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Breaking the Bank: The High Cost of Financial Data Breaches

Updated: May 3, 2023


A shattered glass with a name of Cyber security

The cost of a data breach is higher than you think. It's not just about the money you lose, but also the time and resources it takes to recover from an attack. Plus, there's the damage to your reputation and brand. If this sounds like something that might affect your company, then read on for more information about how much financial data breaches cost companies—and what they can do about it.


1. Financial data breaches are on the rise.


The amount of money organizations pay in fines, legal fees and other costs related to data breaches has increased every year since 2013. In 2018 alone, the average cost per breach was $3 million--that's more than double what it was just five years ago!

But what about all those folks who say it's not about the money? Well...it is about the money for them too. Each year there are over 4 million identity theft victims in the United States alone; with each victim costing an average of $2,000 in out-of-pocket expenses like credit monitoring services or lawyers' fees (not to mention time lost dealing with issues).


2. It's not just about money.


The cost of a data breach is not just about money. It's also about the loss of trust, customer confidence, reputation and business. Data breaches can take up to six months to detect and even longer for companies to recover from--and that's if they recover at all. The average cost of a breach was $4 million in 2018 according to IBM; however, this figure is likely much higher because many organizations don't disclose their breaches until after they've been discovered by law enforcement or other third parties (so we don't know exactly how much they paid).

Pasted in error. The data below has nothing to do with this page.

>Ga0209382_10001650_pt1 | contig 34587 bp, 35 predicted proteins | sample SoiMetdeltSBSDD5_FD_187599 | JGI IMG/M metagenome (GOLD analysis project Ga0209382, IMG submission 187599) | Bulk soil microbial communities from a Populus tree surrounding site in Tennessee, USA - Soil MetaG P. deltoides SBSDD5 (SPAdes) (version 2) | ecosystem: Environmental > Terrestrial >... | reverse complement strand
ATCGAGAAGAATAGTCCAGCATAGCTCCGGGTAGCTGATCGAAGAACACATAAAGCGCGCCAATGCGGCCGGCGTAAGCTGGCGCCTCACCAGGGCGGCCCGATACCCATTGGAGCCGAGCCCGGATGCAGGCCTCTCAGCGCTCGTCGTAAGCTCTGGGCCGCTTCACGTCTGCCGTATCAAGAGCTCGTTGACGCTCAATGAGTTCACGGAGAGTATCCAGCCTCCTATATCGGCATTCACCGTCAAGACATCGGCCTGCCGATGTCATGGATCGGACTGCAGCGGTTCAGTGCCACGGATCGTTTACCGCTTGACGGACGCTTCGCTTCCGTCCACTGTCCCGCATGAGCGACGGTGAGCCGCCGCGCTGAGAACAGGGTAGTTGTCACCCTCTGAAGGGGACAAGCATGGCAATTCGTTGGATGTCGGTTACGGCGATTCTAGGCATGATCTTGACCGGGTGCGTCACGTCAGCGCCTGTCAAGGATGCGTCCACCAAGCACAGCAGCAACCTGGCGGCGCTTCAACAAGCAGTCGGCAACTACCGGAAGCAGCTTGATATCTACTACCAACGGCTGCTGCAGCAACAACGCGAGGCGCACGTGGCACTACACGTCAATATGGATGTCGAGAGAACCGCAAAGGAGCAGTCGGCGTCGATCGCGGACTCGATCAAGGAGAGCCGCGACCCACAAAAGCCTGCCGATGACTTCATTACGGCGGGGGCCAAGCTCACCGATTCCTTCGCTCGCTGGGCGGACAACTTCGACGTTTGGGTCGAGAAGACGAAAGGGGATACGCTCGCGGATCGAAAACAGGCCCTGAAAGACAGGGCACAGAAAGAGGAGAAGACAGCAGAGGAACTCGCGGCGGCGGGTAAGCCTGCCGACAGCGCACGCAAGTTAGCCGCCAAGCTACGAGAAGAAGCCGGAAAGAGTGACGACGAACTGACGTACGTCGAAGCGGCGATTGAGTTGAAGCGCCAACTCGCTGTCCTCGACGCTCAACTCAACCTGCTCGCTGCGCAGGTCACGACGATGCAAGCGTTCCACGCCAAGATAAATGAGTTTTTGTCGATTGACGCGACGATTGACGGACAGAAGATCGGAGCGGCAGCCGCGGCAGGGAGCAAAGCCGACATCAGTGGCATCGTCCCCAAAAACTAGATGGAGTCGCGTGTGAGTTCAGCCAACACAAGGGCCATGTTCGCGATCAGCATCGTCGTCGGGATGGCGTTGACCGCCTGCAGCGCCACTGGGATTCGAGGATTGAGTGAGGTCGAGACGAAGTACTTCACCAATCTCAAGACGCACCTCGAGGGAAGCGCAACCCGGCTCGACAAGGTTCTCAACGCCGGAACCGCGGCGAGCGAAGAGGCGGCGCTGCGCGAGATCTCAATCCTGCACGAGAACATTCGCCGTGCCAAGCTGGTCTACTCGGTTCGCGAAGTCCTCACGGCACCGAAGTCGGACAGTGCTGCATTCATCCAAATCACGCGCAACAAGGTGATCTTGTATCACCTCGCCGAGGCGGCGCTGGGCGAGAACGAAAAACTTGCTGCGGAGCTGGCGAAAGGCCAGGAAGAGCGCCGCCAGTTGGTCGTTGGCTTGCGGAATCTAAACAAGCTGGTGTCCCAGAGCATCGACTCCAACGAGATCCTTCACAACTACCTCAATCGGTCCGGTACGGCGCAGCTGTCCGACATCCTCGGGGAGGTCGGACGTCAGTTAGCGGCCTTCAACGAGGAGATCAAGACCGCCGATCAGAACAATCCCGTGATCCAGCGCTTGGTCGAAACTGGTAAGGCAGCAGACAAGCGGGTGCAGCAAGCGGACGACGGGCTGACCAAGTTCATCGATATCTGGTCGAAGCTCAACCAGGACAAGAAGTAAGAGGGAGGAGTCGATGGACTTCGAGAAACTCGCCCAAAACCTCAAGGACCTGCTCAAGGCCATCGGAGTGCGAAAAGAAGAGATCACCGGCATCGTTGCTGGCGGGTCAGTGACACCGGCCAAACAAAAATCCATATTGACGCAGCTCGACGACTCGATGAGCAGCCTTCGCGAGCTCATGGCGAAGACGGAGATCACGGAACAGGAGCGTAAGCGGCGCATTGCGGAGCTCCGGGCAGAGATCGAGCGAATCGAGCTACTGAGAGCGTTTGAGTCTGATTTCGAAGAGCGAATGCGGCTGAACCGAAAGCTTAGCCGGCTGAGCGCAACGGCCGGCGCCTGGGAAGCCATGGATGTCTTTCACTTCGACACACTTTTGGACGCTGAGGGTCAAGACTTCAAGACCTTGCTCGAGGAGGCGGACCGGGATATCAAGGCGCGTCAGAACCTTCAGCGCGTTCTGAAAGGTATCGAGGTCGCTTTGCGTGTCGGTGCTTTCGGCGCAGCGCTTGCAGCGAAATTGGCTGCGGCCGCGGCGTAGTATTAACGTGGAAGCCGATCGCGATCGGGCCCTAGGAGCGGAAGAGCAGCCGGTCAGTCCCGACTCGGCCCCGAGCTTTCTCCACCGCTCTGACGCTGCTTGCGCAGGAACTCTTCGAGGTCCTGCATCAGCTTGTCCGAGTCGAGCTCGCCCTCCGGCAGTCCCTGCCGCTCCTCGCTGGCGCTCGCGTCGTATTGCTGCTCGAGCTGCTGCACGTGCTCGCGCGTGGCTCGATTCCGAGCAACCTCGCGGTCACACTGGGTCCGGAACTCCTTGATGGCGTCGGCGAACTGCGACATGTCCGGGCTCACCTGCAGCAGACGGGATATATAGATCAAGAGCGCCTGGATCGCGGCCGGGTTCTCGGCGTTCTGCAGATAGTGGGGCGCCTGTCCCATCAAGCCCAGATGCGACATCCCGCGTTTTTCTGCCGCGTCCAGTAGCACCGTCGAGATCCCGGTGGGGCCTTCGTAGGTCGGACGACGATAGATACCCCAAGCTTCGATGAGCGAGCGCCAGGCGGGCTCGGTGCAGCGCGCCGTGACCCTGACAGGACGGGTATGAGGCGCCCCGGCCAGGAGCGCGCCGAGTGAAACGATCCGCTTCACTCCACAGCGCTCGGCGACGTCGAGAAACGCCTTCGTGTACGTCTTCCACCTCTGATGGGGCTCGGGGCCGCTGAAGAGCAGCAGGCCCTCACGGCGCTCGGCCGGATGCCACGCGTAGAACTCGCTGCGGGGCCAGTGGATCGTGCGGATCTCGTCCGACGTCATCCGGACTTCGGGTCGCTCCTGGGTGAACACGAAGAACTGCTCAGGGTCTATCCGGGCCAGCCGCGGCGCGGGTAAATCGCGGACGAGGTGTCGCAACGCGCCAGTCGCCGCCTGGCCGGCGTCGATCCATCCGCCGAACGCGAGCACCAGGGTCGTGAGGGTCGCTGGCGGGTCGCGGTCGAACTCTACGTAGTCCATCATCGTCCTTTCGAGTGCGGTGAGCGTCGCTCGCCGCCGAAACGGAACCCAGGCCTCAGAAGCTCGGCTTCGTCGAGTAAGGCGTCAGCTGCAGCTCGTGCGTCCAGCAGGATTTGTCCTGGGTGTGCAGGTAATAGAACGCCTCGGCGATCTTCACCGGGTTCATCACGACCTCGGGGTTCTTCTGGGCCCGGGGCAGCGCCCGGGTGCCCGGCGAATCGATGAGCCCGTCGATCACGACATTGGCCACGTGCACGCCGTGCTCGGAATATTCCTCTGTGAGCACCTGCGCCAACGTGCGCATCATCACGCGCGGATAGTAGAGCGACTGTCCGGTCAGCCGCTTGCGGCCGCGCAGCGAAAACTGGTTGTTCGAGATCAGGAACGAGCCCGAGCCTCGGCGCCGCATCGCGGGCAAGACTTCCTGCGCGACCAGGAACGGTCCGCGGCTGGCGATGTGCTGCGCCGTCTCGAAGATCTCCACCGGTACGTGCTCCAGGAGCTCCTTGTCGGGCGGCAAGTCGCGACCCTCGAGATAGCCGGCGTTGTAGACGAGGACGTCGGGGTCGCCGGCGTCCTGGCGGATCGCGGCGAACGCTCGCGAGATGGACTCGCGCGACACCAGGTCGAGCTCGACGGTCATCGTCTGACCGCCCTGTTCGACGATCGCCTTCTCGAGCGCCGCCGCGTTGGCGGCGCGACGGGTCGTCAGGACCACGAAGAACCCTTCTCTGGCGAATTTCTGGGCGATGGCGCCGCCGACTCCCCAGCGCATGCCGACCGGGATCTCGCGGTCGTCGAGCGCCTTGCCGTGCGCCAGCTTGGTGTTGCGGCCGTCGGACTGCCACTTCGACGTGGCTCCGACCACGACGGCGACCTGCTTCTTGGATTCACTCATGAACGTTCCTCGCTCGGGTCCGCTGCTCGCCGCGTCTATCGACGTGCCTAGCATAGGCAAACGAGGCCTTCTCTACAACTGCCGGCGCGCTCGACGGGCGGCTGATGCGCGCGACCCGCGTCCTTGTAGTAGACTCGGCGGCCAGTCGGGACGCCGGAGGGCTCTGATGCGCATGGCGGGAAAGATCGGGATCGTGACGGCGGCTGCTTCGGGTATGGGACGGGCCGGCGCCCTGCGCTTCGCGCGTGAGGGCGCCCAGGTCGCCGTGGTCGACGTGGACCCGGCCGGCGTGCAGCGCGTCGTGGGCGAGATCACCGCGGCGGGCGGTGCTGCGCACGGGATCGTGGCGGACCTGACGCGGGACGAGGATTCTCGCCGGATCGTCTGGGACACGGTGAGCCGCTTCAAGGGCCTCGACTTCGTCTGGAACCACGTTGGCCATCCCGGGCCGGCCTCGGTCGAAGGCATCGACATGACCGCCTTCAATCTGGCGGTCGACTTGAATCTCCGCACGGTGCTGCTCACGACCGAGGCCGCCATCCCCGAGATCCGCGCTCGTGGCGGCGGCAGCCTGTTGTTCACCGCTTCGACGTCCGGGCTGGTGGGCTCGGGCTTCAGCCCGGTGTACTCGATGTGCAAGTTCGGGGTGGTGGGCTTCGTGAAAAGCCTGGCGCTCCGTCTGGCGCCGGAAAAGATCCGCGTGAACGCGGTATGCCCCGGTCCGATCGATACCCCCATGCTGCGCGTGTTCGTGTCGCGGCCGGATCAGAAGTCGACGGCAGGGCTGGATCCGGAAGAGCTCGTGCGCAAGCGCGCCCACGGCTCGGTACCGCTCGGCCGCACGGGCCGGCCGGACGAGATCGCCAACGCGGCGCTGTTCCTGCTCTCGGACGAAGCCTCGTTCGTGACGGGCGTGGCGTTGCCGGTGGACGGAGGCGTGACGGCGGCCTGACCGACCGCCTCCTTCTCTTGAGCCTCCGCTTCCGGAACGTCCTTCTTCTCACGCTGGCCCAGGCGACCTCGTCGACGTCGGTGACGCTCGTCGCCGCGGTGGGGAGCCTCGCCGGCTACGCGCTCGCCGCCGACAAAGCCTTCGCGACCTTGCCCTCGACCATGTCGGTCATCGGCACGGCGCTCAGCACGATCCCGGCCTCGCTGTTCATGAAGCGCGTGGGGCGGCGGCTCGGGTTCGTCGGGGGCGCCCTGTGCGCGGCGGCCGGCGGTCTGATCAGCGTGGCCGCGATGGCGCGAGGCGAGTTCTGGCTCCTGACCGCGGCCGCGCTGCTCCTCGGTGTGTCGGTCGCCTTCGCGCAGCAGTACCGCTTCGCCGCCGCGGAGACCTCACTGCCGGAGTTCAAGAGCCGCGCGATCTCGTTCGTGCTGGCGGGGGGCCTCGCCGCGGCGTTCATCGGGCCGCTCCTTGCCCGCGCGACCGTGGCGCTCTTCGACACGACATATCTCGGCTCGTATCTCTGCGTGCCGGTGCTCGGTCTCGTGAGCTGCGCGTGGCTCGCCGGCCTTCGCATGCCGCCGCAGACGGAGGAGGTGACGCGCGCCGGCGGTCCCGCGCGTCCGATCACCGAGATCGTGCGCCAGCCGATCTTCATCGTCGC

3. The costs of data breaches are significant.


Costs can be even higher for major corporations like Equifax or Uber; after both suffered massive breaches last year, their respective shareholders filed lawsuits against the executives who led them at the time (former CEO Richard Smith for Equifax; former CEO Travis Kalanick for Uber). These suits allege that negligence led directly to those companies' failures--and if successful could result in some pretty hefty payouts from their former bosses' pockets!


A good way to avoid a breach is by taking steps to secure your financial data and keeping records up-to-date. You can also protect yourself by using strong passwords and not sharing them with anyone else.





Disclosure: For Change Financial only recommends products we would use ourselves. All opinions expressed here are our own. This page may contain affiliate links and we may earn a small commission, at no extra cost to you. Read our full privacy policy on our website.

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